Park rangers warn of increased risk along Buffalo National River after heavy rain

Continuous rainfall moves river threat level to ‘high and swift’
Updated: Apr. 15, 2022 at 5:05 PM CDT
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ST. JOE, Ark. (KY3) - The Buffalo National River Headquarters has advised the public of an increased risk level along the Buffalo National River following continuous rainfall this week.

The river is classified in three threat categories: moderate, elevated, and flooding. It is currently in the elevated stage, meaning that inexperienced floaters and people unfamiliar with the river are advised to stay off the water.

The water level in most places is currently pushing eight feet and moving quickly. If it reaches ten feet, that’s when the threat level is moved to the flooding stage and all water traveled is shut down.

Casey Brandstetter, spokesperson for BNR, says water level isn’t the only factor. Debris and other elements of the river can shift drastically following large rains. Along with that, limited visibility can be a major problem as floaters cannot see approaching obstacles.

Friday marks the start of a holiday weekend, clear skies, and empty water ways. There are not many visitors on the Buffalo with recent rain fall.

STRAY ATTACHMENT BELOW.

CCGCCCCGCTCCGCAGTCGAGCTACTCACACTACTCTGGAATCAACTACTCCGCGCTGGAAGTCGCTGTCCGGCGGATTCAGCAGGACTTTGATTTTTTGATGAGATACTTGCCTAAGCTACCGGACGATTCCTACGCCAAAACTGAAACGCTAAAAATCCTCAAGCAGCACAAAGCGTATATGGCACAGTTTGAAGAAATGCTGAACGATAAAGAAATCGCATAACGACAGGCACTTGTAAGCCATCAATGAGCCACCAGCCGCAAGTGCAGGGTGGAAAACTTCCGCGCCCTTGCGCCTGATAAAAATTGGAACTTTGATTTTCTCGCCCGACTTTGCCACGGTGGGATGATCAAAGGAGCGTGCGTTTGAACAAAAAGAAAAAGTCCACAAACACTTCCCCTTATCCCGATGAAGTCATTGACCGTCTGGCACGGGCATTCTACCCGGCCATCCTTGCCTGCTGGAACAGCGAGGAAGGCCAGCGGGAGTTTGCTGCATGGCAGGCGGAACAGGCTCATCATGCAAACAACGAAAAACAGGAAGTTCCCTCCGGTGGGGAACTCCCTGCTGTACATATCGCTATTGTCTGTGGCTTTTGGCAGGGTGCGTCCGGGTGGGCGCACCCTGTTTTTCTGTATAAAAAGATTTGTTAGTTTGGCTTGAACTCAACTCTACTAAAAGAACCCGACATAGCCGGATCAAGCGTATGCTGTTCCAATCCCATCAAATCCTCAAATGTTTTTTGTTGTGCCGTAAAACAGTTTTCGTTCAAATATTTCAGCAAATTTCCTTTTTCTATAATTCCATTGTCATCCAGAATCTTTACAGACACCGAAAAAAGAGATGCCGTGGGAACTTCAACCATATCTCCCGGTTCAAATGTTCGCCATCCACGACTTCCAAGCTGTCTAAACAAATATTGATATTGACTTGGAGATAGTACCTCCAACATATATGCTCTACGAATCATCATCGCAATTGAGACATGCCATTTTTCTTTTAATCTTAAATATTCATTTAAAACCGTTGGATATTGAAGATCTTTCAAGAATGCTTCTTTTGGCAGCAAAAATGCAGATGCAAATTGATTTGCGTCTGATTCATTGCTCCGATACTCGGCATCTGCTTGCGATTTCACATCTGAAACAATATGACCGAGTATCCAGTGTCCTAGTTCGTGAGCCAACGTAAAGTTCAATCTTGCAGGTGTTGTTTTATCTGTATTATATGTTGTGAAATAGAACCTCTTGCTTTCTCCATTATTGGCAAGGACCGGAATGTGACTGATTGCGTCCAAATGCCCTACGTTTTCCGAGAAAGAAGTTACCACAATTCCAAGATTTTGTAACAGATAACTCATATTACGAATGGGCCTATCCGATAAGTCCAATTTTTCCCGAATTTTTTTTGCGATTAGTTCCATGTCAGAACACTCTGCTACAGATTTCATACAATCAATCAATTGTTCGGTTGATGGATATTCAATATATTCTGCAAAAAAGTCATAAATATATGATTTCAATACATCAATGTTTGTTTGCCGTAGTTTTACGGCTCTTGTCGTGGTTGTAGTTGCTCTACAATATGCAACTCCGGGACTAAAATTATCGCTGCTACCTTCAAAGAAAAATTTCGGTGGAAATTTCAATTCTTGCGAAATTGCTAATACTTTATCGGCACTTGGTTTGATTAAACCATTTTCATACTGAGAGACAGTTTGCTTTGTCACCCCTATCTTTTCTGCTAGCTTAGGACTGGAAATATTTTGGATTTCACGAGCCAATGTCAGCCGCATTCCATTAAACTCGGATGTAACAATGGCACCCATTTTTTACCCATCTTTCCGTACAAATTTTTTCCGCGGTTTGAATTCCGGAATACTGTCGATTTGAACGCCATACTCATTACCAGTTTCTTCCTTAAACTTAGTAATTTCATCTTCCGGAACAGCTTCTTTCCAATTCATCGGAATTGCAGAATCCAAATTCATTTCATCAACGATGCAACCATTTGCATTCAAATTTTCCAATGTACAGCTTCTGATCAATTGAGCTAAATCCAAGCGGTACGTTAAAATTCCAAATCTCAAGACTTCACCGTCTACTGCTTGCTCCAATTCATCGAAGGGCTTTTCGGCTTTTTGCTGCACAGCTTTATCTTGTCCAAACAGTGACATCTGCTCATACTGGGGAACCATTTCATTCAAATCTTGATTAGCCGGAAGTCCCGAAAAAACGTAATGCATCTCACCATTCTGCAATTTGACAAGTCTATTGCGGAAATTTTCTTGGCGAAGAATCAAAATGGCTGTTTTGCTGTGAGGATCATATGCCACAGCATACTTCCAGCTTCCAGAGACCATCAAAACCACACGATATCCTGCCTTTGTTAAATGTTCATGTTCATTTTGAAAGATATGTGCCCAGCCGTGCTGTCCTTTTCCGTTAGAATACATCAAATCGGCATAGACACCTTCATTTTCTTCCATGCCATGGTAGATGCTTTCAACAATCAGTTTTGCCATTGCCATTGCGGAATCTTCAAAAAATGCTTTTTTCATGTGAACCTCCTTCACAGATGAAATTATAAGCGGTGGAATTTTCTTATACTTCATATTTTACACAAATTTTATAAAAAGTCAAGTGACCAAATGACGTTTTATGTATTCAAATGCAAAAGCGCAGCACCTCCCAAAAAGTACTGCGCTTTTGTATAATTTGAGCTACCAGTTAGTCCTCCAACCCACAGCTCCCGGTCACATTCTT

”We have different stages of the river down here and we keep up with them everyday,” said Bill Scruggs, with Wild Bill’s Outfitter. ”Well, it’s a wild river. The thing we encounter unexpectedly is trees falling in the river and creating a hazard that we don’t know about, and that can happen in an hours time.”

Outfitters and BNR rangers are advising inexperienced floaters and those unfamiliar with the river to not get on it under current conditions. Dale Franklin is what you would considered an experienced floater.

“Yeah we’ve floated quite a bit, even tubes, kayaks, canoes, just about all of it, rafts,” he said.

Franklin and his family were camping along the Buffalo, but thought against floating with current conditions.

“I definitely try to avoid it. If you see that it’s dirty and you can’t see through it, you can’t see what’s coming,” said Franklin. ”The Buffalo is natural, they don’t do nothing to it. So there’s sticks, there’s logs and all kinds of hazards that you can’t see. Better to be safe than sorry.”

With the held of outfitters, BNR Headquarters monitors water levels on a daily basis. With approaching storms coming into the weekend, plus current water levels, the risk level could quickly be moved into the flooding stage.

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